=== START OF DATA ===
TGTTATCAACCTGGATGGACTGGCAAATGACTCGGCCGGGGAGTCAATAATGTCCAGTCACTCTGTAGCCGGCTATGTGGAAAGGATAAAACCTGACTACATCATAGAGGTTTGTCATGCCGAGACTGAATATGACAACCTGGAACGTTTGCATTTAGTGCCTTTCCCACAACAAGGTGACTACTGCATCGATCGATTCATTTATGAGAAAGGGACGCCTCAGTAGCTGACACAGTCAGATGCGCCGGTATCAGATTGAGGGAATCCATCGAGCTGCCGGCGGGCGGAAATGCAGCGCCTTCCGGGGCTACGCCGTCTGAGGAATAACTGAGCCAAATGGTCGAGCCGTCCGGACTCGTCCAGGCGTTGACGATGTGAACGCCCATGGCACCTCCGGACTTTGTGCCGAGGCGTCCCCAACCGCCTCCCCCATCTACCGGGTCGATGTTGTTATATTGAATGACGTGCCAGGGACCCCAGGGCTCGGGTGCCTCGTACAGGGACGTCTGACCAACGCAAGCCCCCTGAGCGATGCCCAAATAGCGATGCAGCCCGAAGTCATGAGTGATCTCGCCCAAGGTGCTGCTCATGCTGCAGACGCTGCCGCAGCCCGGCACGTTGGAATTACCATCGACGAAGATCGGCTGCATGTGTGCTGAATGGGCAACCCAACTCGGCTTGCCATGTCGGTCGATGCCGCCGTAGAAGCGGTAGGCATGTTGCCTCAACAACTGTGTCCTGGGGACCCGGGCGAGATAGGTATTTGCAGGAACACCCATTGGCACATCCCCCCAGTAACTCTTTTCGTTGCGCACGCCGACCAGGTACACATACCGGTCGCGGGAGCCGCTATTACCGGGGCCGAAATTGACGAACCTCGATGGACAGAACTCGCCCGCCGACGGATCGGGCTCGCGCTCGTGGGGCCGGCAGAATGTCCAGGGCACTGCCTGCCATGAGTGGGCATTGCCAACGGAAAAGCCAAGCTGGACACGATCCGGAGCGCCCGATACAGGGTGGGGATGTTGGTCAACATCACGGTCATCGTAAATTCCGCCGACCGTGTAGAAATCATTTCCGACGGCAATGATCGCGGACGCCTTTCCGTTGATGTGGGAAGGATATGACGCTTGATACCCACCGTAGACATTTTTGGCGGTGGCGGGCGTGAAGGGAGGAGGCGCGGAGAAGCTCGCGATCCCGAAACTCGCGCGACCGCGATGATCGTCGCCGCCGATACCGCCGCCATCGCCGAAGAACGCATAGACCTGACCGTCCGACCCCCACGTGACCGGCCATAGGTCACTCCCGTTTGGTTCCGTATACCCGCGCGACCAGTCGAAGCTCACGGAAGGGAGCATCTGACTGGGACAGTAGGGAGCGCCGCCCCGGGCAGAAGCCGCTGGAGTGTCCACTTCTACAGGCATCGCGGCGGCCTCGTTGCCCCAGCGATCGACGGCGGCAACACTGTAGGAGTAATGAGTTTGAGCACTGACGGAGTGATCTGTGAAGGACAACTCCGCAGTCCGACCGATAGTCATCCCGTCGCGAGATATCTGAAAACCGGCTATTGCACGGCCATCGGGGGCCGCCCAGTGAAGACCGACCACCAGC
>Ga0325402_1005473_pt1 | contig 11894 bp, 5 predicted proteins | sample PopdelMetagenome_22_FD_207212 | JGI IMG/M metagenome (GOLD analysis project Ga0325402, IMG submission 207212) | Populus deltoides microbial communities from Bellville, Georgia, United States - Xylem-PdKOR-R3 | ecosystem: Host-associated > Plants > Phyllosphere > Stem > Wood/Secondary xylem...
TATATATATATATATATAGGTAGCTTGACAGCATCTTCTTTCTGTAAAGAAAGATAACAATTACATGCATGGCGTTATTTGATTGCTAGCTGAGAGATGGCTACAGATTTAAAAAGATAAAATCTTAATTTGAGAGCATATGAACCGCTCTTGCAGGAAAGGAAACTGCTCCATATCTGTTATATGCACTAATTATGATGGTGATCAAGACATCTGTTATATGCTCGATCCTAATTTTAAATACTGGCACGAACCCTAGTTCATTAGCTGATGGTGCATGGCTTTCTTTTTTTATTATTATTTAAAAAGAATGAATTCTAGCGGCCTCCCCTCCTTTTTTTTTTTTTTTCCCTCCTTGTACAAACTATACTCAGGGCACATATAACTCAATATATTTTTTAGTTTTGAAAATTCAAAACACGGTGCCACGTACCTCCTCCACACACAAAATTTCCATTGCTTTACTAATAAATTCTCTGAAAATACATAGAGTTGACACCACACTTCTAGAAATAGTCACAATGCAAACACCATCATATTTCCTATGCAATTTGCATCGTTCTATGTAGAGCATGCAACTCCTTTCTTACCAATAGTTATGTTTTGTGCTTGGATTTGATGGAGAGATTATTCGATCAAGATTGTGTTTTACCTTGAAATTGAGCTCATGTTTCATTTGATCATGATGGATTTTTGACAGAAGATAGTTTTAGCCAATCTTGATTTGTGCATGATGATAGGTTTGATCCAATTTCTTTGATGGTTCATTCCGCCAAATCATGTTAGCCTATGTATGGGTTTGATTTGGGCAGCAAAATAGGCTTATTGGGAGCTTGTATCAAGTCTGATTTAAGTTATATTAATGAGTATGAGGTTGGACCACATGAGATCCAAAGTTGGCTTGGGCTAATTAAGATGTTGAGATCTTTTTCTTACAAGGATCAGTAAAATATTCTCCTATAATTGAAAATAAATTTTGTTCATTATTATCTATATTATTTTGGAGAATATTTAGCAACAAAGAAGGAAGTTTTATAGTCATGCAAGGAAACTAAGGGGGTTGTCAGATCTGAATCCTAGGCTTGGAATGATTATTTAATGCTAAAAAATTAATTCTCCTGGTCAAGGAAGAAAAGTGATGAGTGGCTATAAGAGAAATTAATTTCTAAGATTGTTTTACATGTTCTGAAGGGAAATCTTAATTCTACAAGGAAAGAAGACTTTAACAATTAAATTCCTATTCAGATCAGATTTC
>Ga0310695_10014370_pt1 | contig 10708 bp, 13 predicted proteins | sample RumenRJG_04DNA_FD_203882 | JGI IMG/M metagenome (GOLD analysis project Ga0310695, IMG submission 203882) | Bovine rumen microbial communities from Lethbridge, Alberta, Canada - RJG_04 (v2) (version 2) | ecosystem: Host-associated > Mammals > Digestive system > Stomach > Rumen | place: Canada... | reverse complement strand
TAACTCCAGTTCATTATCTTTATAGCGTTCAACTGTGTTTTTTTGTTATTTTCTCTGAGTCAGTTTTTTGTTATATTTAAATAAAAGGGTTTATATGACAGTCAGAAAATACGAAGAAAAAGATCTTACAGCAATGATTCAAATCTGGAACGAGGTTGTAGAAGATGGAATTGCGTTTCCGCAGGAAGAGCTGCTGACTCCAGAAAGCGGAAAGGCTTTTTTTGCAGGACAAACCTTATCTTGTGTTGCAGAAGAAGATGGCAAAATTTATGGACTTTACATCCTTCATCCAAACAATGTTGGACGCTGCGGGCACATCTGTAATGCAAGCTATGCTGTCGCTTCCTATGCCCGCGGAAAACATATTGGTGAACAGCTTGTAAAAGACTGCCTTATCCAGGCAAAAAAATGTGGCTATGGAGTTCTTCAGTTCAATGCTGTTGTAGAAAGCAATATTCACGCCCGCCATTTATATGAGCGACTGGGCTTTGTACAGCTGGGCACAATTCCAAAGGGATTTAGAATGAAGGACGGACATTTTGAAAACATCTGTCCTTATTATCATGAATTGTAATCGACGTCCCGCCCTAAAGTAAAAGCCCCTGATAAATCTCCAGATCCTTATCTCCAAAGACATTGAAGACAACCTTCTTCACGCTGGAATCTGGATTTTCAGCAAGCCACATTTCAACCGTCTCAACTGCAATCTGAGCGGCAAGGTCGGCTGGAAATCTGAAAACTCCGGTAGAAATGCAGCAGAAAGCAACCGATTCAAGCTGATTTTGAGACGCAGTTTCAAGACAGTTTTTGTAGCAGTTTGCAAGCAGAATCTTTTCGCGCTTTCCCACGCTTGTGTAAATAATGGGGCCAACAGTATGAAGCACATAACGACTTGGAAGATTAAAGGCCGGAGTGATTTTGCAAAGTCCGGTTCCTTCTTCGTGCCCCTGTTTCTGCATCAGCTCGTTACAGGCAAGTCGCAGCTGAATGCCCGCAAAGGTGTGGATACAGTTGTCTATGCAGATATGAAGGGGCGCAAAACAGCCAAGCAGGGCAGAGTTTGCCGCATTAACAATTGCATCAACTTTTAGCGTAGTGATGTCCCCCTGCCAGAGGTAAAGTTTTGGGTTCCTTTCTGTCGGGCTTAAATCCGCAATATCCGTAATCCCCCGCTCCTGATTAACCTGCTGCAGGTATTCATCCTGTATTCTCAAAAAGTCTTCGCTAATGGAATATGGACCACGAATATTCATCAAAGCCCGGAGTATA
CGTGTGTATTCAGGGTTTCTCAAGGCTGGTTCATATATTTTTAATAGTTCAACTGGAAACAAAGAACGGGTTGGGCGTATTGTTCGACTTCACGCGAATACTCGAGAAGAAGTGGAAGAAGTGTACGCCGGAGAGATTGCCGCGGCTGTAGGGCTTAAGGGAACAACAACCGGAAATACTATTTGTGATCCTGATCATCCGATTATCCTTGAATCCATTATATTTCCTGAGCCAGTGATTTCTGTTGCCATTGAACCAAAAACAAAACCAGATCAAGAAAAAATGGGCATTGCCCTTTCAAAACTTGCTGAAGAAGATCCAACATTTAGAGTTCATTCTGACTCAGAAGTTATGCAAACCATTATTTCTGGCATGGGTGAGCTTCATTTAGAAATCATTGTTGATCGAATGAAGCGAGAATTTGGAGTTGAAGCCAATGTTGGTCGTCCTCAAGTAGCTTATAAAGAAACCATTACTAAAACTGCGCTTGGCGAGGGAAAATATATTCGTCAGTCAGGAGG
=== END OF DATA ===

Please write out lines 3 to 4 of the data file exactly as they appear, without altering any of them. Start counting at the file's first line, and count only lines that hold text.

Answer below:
TATATATATATATATATAGGTAGCTTGACAGCATCTTCTTTCTGTAAAGAAAGATAACAATTACATGCATGGCGTTATTTGATTGCTAGCTGAGAGATGGCTACAGATTTAAAAAGATAAAATCTTAATTTGAGAGCATATGAACCGCTCTTGCAGGAAAGGAAACTGCTCCATATCTGTTATATGCACTAATTATGATGGTGATCAAGACATCTGTTATATGCTCGATCCTAATTTTAAATACTGGCACGAACCCTAGTTCATTAGCTGATGGTGCATGGCTTTCTTTTTTTATTATTATTTAAAAAGAATGAATTCTAGCGGCCTCCCCTCCTTTTTTTTTTTTTTTCCCTCCTTGTACAAACTATACTCAGGGCACATATAACTCAATATATTTTTTAGTTTTGAAAATTCAAAACACGGTGCCACGTACCTCCTCCACACACAAAATTTCCATTGCTTTACTAATAAATTCTCTGAAAATACATAGAGTTGACACCACACTTCTAGAAATAGTCACAATGCAAACACCATCATATTTCCTATGCAATTTGCATCGTTCTATGTAGAGCATGCAACTCCTTTCTTACCAATAGTTATGTTTTGTGCTTGGATTTGATGGAGAGATTATTCGATCAAGATTGTGTTTTACCTTGAAATTGAGCTCATGTTTCATTTGATCATGATGGATTTTTGACAGAAGATAGTTTTAGCCAATCTTGATTTGTGCATGATGATAGGTTTGATCCAATTTCTTTGATGGTTCATTCCGCCAAATCATGTTAGCCTATGTATGGGTTTGATTTGGGCAGCAAAATAGGCTTATTGGGAGCTTGTATCAAGTCTGATTTAAGTTATATTAATGAGTATGAGGTTGGACCACATGAGATCCAAAGTTGGCTTGGGCTAATTAAGATGTTGAGATCTTTTTCTTACAAGGATCAGTAAAATATTCTCCTATAATTGAAAATAAATTTTGTTCATTATTATCTATATTATTTTGGAGAATATTTAGCAACAAAGAAGGAAGTTTTATAGTCATGCAAGGAAACTAAGGGGGTTGTCAGATCTGAATCCTAGGCTTGGAATGATTATTTAATGCTAAAAAATTAATTCTCCTGGTCAAGGAAGAAAAGTGATGAGTGGCTATAAGAGAAATTAATTTCTAAGATTGTTTTACATGTTCTGAAGGGAAATCTTAATTCTACAAGGAAAGAAGACTTTAACAATTAAATTCCTATTCAGATCAGATTTC
>Ga0310695_10014370_pt1 | contig 10708 bp, 13 predicted proteins | sample RumenRJG_04DNA_FD_203882 | JGI IMG/M metagenome (GOLD analysis project Ga0310695, IMG submission 203882) | Bovine rumen microbial communities from Lethbridge, Alberta, Canada - RJG_04 (v2) (version 2) | ecosystem: Host-associated > Mammals > Digestive system > Stomach > Rumen | place: Canada... | reverse complement strand